The experiential health information processing model: supporting collaborative web-based patient education
- Equal contributors
1 Department of Health Policy, Management and Evaluation, Faculty of Medicine, University of Toronto, Healthcare, Technology and Place, Centre for Global eHealth Innovation, University Health Network, R. Fraser Elliott Building, 4th floor, Toronto General Hospital, 190 Elizabeth Street, Toronto, ON M5G 2C4, Canada
2 Interactive Media Lab, Human Factors, Mechanical and Industrial Engineering, Health Care, Technology and Place, University of Toronto, 5 King's College Circle, Toronto, ON M5S 3G8, Canada
3 Faculty of Information & Media Studies, The University of Western Ontario, North Campus Building, Room 254, London, ON N6A 5B7, Canada
BMC Medical Informatics and Decision Making 2008, 8:58 doi:10.1186/1472-6947-8-58Published: 16 December 2008
First generation Internet technologies such as mailing lists or newsgroups afforded unprecedented levels of information exchange within a variety of interest groups, including those who seek health information. With emergence of the World Wide Web many communication applications were ported to web browsers. One of the driving factors in this phenomenon has been the exchange of experiential or anecdotal knowledge that patients share online, and there is emerging evidence that participation in these forums may be having an impact on people's health decision making. Theoretical frameworks supporting this form of information seeking and learning have yet to be proposed.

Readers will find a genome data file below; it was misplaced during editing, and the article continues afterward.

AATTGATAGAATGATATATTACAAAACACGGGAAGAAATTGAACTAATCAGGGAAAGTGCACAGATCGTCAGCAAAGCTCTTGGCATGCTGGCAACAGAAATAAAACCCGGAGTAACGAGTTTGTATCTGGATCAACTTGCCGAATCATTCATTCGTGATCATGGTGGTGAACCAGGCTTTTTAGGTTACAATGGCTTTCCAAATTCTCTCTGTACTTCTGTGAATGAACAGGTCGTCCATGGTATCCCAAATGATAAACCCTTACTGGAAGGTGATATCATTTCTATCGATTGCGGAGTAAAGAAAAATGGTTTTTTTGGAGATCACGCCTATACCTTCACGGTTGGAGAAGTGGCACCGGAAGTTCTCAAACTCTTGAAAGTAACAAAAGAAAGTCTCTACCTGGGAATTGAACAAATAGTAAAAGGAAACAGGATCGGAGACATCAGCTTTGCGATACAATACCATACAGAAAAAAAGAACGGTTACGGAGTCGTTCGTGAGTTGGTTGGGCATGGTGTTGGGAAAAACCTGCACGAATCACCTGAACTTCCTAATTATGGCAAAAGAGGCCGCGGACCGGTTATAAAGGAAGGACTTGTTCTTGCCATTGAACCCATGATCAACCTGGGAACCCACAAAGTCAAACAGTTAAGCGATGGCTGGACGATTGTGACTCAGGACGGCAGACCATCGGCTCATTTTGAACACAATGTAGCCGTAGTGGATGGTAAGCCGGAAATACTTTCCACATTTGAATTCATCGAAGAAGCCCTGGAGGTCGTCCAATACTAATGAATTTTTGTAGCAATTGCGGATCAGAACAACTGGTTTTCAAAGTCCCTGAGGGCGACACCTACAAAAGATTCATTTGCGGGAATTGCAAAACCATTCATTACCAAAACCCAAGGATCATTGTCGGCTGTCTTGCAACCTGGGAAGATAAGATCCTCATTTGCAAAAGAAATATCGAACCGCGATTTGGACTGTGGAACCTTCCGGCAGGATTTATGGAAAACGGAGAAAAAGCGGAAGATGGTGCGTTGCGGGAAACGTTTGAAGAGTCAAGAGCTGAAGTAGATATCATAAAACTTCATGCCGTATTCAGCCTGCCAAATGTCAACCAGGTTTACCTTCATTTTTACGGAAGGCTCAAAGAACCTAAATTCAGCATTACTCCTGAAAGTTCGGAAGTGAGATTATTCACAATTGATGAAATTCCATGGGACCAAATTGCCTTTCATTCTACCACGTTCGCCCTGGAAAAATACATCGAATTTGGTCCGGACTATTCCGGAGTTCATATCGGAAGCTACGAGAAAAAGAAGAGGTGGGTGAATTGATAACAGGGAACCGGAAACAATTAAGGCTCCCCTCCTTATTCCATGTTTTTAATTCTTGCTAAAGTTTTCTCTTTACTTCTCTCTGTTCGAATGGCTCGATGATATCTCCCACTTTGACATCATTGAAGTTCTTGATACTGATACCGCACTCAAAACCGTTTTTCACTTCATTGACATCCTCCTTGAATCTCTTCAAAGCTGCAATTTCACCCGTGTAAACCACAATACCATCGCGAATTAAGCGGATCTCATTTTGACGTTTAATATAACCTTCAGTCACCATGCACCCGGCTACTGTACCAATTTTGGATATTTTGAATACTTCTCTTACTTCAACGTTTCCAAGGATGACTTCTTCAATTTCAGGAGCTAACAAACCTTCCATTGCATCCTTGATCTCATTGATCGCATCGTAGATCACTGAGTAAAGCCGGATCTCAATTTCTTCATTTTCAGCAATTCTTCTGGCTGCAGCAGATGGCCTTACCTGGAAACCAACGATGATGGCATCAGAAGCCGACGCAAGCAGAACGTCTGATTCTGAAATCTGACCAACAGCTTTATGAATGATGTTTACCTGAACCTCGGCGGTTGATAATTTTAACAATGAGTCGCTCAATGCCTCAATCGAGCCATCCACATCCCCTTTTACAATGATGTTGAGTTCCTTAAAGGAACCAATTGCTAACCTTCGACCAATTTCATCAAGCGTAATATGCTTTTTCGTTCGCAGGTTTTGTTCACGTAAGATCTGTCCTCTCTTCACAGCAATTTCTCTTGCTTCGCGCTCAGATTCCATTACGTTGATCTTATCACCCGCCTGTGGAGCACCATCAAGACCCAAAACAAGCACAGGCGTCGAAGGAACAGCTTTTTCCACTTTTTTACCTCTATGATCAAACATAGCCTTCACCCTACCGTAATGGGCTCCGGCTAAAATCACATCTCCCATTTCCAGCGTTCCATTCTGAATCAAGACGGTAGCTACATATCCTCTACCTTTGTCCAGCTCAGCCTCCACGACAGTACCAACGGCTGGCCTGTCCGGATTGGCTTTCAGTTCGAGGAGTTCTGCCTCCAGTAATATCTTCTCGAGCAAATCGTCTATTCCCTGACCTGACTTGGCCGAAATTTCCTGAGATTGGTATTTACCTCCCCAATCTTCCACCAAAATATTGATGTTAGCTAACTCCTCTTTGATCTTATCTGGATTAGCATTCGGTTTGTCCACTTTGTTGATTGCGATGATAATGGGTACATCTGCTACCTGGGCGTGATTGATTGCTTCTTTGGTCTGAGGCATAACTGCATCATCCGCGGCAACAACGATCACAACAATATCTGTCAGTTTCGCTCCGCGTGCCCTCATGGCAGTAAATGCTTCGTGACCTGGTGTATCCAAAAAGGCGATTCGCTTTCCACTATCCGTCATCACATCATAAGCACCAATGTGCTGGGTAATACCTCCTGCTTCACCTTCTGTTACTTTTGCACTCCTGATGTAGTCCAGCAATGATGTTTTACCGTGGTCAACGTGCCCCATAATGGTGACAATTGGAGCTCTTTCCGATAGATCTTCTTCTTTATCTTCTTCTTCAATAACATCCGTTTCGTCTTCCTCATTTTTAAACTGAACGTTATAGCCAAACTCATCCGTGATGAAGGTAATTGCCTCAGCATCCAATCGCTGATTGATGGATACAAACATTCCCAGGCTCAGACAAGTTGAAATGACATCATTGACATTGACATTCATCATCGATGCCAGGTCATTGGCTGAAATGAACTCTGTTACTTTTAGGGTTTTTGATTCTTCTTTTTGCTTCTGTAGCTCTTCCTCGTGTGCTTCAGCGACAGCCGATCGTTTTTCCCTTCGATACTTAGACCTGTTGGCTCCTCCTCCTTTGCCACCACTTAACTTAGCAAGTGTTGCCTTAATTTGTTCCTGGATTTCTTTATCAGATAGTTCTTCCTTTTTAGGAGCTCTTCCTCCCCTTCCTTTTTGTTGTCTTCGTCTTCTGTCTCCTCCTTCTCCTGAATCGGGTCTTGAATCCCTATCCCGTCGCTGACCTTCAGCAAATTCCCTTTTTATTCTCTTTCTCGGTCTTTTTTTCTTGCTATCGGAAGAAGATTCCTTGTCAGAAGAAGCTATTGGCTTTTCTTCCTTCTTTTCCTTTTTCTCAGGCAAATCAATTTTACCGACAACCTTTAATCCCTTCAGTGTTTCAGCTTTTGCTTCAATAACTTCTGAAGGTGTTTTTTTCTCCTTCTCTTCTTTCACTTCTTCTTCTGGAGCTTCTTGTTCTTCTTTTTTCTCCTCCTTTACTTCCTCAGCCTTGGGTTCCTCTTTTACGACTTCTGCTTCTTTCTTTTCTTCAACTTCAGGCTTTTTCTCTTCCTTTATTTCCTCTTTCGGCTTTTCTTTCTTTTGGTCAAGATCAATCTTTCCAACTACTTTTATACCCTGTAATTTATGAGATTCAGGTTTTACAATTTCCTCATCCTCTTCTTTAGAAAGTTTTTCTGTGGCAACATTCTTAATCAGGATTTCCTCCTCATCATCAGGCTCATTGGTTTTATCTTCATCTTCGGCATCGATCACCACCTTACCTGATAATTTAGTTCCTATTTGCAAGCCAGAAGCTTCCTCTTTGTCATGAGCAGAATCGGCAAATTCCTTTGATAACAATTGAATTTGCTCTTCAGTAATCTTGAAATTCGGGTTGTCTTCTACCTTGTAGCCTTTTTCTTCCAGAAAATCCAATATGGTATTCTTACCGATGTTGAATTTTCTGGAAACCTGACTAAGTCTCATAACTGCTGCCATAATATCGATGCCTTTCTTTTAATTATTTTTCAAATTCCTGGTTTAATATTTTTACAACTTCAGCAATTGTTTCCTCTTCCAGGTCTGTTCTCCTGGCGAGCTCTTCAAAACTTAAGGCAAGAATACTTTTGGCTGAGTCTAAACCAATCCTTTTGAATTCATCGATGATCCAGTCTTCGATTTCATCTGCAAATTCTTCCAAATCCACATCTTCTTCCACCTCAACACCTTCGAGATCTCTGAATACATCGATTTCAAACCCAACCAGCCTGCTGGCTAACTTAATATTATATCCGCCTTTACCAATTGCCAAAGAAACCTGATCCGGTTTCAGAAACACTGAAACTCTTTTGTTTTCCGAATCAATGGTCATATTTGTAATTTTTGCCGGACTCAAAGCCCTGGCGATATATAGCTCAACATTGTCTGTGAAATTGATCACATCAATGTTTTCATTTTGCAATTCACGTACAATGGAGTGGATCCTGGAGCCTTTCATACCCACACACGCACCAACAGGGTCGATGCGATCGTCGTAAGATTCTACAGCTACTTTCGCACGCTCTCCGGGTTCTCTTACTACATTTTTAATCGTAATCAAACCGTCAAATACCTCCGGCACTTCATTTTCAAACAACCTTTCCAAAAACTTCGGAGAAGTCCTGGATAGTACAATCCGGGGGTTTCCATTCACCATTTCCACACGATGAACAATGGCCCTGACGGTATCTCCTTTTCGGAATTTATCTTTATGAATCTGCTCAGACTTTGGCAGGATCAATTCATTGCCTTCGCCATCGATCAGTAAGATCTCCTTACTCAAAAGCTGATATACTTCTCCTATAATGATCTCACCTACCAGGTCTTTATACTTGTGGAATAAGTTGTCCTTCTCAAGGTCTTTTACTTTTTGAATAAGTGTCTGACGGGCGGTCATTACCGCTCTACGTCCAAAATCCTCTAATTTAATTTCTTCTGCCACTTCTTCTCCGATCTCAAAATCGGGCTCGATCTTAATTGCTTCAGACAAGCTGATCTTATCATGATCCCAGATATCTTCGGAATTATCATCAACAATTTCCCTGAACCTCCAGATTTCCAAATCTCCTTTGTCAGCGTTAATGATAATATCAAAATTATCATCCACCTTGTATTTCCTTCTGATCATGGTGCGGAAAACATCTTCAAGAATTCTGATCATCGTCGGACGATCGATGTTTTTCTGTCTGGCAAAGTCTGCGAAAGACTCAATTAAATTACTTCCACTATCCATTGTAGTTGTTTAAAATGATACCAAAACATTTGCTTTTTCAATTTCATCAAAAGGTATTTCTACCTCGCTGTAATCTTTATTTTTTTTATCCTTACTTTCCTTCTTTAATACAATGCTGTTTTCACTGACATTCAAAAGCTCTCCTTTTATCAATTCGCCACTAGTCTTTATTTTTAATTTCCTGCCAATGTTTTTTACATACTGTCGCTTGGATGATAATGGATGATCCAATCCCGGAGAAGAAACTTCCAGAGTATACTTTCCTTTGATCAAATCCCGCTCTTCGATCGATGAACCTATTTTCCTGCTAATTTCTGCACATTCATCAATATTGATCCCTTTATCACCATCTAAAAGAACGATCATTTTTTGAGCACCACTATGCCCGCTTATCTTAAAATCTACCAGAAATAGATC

In this article, we propose an adaptation of Kolb's experiential learning theory to begin to formulate an experiential health information processing model that may contribute to our understanding of online health information seeking behaviour in this context.
An experiential health information processing model is proposed that can be used as a research framework. Future research directions include investigating the utility of this model in the online health information seeking context, studying the impact of collaborating in these online environments on patient decision making and on health outcomes are provided.